Indeed, Fuels Market News recently found that 96 percent of c-store owners and operators said they’d be open to adding more innovations if it was easier to implement them. And only 49 percent said that “their current store IT infrastructure was an engine for innovation and delivering new in-store customer experiences.”
That’s the case for many c-stores who have outdated, siloed infrastructures that lack the agility to adopt digital-first technologies. So, while it may have been easier for goPuff to develop a business model that uses an app to deliver over 2,000 products—from ice cream to pet products—charging a cheap ($1.95) flat fee, they had the luxury of not being tied to a legacy system. Because, like many challenger brands, these digital natives were born on the internet—not trying to adapt to the internet.
Siloed legacy systems make it hard to share data, which is the bedrock of the digital-first technology driving the convenience consumers love so much. Mobile payments, digital signage, biometrics that give you real-time, actionable data so that you can understand your customers better than goPuff—are often out of reach with legacy systems.
But, ripping and replacing can simply be too expensive. Plus, it’s a daunting task.
Let’s say you weigh the costs of keeping your legacy system against the spend you’ll need to make on a new system and it turns out that the latter is actually going to cost less in the long run. So, you decide it’s time to leave your legacy behind—and then you begin looking into what that means beyond the price tag.
The disruption to your operations and services may take one, two or even more years. And then there’s the chance of losing data and, more important, customers. Once implemented, training staff on your new system will also require time and employee buy-in (with rising labor costs that isn’t a small consideration). And the amount of planning for all of it, well it’s easy to see why c-store owners and operators get overwhelmed by the idea of replacing their legacy system.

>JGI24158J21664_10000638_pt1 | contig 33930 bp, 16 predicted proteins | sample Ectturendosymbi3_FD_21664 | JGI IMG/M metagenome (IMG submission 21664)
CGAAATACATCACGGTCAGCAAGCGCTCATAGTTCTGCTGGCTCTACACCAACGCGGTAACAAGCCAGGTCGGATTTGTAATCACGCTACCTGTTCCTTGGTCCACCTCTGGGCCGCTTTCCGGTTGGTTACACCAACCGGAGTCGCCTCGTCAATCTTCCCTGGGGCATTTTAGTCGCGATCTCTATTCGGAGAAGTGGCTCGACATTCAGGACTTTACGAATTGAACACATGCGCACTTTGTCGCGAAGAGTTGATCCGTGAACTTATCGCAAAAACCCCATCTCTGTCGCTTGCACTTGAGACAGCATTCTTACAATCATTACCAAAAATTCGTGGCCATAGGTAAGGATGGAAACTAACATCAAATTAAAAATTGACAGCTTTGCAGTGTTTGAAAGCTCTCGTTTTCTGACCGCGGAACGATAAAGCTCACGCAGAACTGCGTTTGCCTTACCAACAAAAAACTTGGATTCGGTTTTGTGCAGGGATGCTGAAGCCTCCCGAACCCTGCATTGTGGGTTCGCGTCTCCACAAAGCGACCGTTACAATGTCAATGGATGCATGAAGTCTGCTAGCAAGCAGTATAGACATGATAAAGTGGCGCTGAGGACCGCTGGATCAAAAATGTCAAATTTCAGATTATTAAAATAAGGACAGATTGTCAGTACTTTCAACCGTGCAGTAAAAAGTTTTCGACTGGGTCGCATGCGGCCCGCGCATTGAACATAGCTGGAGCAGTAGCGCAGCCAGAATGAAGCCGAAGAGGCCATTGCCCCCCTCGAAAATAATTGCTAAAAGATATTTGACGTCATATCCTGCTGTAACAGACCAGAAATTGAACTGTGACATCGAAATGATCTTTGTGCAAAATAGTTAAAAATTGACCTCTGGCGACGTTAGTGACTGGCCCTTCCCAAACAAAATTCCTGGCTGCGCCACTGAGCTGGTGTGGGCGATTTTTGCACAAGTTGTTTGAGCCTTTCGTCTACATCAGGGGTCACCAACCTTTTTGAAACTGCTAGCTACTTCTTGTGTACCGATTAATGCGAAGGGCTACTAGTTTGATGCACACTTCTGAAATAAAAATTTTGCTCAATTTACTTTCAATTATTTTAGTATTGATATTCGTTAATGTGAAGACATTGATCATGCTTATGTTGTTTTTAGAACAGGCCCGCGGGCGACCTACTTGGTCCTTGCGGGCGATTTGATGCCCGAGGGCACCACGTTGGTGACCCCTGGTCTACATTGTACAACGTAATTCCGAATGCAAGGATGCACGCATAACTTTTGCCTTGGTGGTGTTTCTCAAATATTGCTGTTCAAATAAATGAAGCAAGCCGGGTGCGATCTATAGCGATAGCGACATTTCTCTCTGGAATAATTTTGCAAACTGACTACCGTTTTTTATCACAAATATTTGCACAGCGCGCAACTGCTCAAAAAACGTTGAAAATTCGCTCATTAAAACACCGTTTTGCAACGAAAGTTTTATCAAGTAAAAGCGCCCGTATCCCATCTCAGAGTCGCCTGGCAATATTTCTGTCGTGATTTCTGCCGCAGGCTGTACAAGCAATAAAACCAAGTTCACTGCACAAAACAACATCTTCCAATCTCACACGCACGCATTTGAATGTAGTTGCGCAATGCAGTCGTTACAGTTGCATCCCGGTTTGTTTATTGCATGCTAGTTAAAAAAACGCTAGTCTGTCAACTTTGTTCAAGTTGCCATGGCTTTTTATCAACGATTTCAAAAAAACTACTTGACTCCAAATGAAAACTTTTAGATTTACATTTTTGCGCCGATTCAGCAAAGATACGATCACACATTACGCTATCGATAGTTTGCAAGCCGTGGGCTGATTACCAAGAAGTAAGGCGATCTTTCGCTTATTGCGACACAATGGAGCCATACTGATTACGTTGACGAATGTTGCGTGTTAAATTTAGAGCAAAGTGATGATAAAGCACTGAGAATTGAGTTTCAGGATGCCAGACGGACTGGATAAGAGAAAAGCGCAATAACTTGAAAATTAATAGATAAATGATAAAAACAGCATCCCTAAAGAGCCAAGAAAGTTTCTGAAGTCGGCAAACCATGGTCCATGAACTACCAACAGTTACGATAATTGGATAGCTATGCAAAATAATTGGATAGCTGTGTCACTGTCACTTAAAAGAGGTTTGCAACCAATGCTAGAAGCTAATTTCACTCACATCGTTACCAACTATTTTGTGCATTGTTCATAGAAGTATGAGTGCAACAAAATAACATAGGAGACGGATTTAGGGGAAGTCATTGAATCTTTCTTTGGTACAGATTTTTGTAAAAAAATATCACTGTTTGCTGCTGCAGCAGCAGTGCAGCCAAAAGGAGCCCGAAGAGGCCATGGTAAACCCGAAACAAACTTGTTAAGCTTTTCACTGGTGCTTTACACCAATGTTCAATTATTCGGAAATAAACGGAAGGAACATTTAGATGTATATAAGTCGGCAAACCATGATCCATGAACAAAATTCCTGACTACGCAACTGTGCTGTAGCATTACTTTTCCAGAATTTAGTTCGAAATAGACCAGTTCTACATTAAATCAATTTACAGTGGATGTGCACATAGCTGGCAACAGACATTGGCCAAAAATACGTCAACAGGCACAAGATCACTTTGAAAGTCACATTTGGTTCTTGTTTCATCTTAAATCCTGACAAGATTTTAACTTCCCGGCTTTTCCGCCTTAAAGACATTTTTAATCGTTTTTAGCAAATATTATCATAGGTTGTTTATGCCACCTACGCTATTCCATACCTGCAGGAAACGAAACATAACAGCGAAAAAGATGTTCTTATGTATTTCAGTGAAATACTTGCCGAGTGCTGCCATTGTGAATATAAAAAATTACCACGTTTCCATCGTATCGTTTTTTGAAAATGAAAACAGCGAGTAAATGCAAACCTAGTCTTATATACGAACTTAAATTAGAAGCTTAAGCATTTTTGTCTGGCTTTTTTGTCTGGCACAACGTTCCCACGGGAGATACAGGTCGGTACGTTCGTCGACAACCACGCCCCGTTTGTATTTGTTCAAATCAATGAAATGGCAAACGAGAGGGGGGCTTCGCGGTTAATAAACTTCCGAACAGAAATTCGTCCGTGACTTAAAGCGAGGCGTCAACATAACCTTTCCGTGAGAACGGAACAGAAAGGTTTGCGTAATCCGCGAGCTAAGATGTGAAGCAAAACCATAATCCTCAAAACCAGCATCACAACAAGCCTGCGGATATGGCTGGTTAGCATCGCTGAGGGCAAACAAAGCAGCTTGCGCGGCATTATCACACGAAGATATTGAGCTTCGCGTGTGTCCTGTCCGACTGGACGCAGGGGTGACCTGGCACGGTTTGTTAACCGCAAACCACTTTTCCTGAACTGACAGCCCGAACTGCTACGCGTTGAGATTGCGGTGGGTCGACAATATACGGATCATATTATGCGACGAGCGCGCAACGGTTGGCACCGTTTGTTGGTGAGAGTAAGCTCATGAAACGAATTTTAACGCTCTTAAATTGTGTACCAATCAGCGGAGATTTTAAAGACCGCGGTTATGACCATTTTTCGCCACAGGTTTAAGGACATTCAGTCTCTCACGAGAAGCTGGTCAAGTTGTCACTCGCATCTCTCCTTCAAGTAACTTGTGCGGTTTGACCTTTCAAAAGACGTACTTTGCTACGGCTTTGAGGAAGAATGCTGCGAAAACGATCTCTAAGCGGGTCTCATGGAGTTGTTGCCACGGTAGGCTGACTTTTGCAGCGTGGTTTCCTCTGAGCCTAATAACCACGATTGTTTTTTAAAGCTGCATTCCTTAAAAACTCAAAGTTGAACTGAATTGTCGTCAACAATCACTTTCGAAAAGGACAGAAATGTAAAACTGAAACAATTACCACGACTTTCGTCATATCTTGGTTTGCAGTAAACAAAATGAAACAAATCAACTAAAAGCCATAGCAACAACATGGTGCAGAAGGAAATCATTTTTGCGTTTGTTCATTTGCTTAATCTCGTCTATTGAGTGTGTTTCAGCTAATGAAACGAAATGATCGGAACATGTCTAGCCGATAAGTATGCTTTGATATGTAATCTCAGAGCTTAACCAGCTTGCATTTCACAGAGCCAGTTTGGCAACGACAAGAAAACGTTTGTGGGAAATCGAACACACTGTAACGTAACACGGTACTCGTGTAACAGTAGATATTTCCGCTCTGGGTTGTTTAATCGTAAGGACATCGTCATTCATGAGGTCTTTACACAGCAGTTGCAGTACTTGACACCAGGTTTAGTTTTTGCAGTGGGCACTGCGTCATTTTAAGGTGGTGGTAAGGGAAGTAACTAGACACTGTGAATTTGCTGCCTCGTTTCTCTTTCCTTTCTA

So, what can forward-thinking c-store brands do? In a word: virtualize.
Even though the word “virtualization” is used a lot, people outside of IT might not understand what it is—perhaps you know that it’s something you can’t reach out and touch. Basically, virtualization means creating a virtual, not actual, version of software that’s not running on the actual hardware.
For retailers, store virtualization means moving the “brains” or the operating system, software and logic off of each piece of hardware (like a POS terminal) and onto a virtualized server inside the store. Now, the retailer can control the entire store and entire retail estate from the cloud, pushing updates to every device and checkout lane or standing up newly acquired stores at one time, instead of store by store, lane by lane, device by device.
Related: Retailers saw 164% ROI with store virtualization. Read the report.
Virtualization allows a retailer’s existing system to play host to virtual products, delivering the agility to easily add, turn off and update experiences and technologies. It means being able to optimize their old hardware and extend its’ shelf life—easily making upgrades, deploying new programs and saving costs, on top of new innovation capabilities.
Now that purpose-built store virtualization technology is helping convenience store brands get past the limits of legacy technology while delivering major ROI, retailers are looking to update their systems and experiences; 68% say investing in IT in 2021 is one of their top priorities.
And investing in the right technology works. Family Express Corp., for example, is a convenience store retailer with more than 70 stores in northern and central Indiana. They added new frictionless technology and a new loyalty app for their customers, in addition to driving new experiences like their bean-to-cup program and smart fuel pumps.
Not only did this investment help Family Express help deliver even more convenience for customers (and employees)—it led the brand to being named 2020 Technology Leader of the Year by Convenience Store News.